This is no tale of war atrocities in the physical sense, but the psychological ones are nearly as disturbing. Forgetting this part of our shared history is all to easy, especially given the comparison to more widely recognized cruelties in our world, but Otsuka's deceptively palatable tale is one that haunts and reminds....more
I just read the superb When the Emperor Was Divine a few months ago, and I was excited about this latest book by Otsuka because of its predecessor andI just read the superb When the Emperor Was Divine a few months ago, and I was excited about this latest book by Otsuka because of its predecessor and the tremendous amount of fabulous press it was getting. With all the build up, my expectations were a bit high; the book on its own certainly is a great read, but it's so different in form and structure from When the Emperor Was Divine that I found it a bit jarring. (That is admittedly simply a problem with my own reading aesthetic!)
There is a lot of pretentious talk in literary circles about prose poetry, but this is poetry prose if ever there was such a thing. The short book loosely follows a group of Japanese mail-order brides traveling to America by boat several years before the World War II and concludes several years after the war. The narrative voice is a rarely used collective first person: the opening lines read, "On the boat we were mostly virgins. We had long black hair and flat wide feet and we were not very tall" (3). This format rarely changes, and while it creates a beautiful, lyrical quality to the book, it also stands as a barrier between the reader and the characters. We never learn these characters names and we never distinguish one from another. Granted, Otsuka uses unnamed characters while quite effectively creates a bond between them and the reader in When the Emperor Was Divine, but there the characters are quite individualized whereas here they are deliberately intermingled with one another.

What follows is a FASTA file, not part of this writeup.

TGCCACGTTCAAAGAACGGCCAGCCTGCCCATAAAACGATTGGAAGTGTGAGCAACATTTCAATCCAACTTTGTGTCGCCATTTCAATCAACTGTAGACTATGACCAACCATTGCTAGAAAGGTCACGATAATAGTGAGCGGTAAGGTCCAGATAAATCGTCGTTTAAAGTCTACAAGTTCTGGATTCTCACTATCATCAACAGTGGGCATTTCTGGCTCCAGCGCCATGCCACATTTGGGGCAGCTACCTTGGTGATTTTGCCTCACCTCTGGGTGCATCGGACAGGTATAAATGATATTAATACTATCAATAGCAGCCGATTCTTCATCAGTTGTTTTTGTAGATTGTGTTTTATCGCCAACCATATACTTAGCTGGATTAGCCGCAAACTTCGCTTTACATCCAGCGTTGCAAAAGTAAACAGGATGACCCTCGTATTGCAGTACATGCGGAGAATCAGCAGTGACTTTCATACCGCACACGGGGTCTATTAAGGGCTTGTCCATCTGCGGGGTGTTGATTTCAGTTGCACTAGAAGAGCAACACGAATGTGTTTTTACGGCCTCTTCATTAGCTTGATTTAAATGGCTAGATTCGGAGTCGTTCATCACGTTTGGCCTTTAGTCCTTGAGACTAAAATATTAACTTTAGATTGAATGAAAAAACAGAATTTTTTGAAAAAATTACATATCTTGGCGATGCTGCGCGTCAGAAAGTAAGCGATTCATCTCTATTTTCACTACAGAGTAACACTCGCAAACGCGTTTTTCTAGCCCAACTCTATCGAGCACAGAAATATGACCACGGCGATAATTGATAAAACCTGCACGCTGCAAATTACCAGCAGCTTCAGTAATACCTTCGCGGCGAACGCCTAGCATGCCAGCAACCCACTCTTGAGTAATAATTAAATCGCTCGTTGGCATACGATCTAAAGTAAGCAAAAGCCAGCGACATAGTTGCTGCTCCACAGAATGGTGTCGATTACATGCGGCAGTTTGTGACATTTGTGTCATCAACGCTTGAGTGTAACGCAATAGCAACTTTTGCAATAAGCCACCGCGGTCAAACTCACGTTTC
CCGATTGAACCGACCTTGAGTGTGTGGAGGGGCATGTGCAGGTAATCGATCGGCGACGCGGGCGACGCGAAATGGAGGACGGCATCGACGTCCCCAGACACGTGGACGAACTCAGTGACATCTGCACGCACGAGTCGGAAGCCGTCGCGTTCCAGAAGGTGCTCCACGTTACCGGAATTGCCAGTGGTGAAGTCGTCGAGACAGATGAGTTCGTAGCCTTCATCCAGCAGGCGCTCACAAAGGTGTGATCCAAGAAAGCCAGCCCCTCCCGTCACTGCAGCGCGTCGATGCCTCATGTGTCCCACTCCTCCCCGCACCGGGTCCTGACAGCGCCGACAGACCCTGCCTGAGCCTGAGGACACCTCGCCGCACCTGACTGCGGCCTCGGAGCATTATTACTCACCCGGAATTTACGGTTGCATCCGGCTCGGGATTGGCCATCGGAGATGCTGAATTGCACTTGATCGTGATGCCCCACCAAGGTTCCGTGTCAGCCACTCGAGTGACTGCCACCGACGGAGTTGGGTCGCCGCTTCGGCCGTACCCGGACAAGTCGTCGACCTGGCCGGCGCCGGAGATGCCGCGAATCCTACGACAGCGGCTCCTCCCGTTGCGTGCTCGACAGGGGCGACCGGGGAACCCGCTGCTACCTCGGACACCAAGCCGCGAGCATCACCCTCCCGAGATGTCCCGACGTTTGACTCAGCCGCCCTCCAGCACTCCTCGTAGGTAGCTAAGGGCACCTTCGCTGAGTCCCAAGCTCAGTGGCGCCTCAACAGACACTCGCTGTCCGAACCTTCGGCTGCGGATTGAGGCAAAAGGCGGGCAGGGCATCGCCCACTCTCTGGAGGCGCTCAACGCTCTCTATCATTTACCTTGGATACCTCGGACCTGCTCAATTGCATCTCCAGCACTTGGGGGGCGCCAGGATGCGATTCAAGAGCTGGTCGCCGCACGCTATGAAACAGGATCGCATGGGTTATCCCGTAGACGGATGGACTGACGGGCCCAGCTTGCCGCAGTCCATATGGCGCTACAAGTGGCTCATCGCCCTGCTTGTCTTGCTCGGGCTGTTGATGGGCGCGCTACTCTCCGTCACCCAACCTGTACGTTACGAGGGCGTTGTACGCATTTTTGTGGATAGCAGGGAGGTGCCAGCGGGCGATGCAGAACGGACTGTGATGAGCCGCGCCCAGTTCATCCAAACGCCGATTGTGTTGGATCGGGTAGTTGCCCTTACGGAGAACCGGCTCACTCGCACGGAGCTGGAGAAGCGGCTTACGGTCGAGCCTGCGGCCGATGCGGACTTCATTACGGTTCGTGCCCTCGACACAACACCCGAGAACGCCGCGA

As expected of Otsuka, there is astute commentary here. Early on in detailing a list of the items the girls have brought with them on the boat, she includes, "silver mirrors given to us by our mothers, whose last words still rang in our ears. You will see: women are weak, but mothers are strong" (9). And the first chapter closes with a heart-breaking truth: "This is America, we would say to ourselves, there is no need to worry. And we would be wrong" (18). In spite of feeling segregated from the characters myself, I definitely was moved at times.
What works here in isolation is that poetry of the language. Otsuka uses repetition effectively to convey that collective protagonist. In almost every part of the book, she begins each sentence with the same phrasing, only then to allow her characters to contradict themselves in order to show the many facets of life these women faced. For example, at one point when the Japanese interment has begun on American soil, she writes, "Our adult children would be allowed to remain behind to oversee our business and farms. Our business and farms would be confiscated and put up for auction" (94). These juxtaposed oppositions exist throughout the book, and they have their desired shocking effect on the reader. However after dozens of pages using this construction, the effectively is somewhat diluted.
I needed something short to fit in between book club and professional reads, and this fit the bill based on a few reviews I'd read. It's an insanely qI needed something short to fit in between book club and professional reads, and this fit the bill based on a few reviews I'd read. It's an insanely quick read with three short stories (barely appropriately classified as novellas) making up the entirety of the text. The only story that really piqued my interest was the second, which details an overly ambitious translator taking artistic liberties with colonial English that depart drastically from the native language of regional India. The other two stories are fine, but I wasn't incredibly impressed by either. I didn't mind the read though in the end, and I might be interested in reading more of Anita Desai's more developed work....more
I first read this in graduate school with a professor who assigned the book and then once we finished reading it proceeded to totally deconstruct it.I first read this in graduate school with a professor who assigned the book and then once we finished reading it proceeded to totally deconstruct it. A post-colonial Indian himself, he took umbrage with the backward depiction of rural life in India. I was very impressionable and spent the next ten years thinking Mukherjee was a hack writer with simple minded constructions.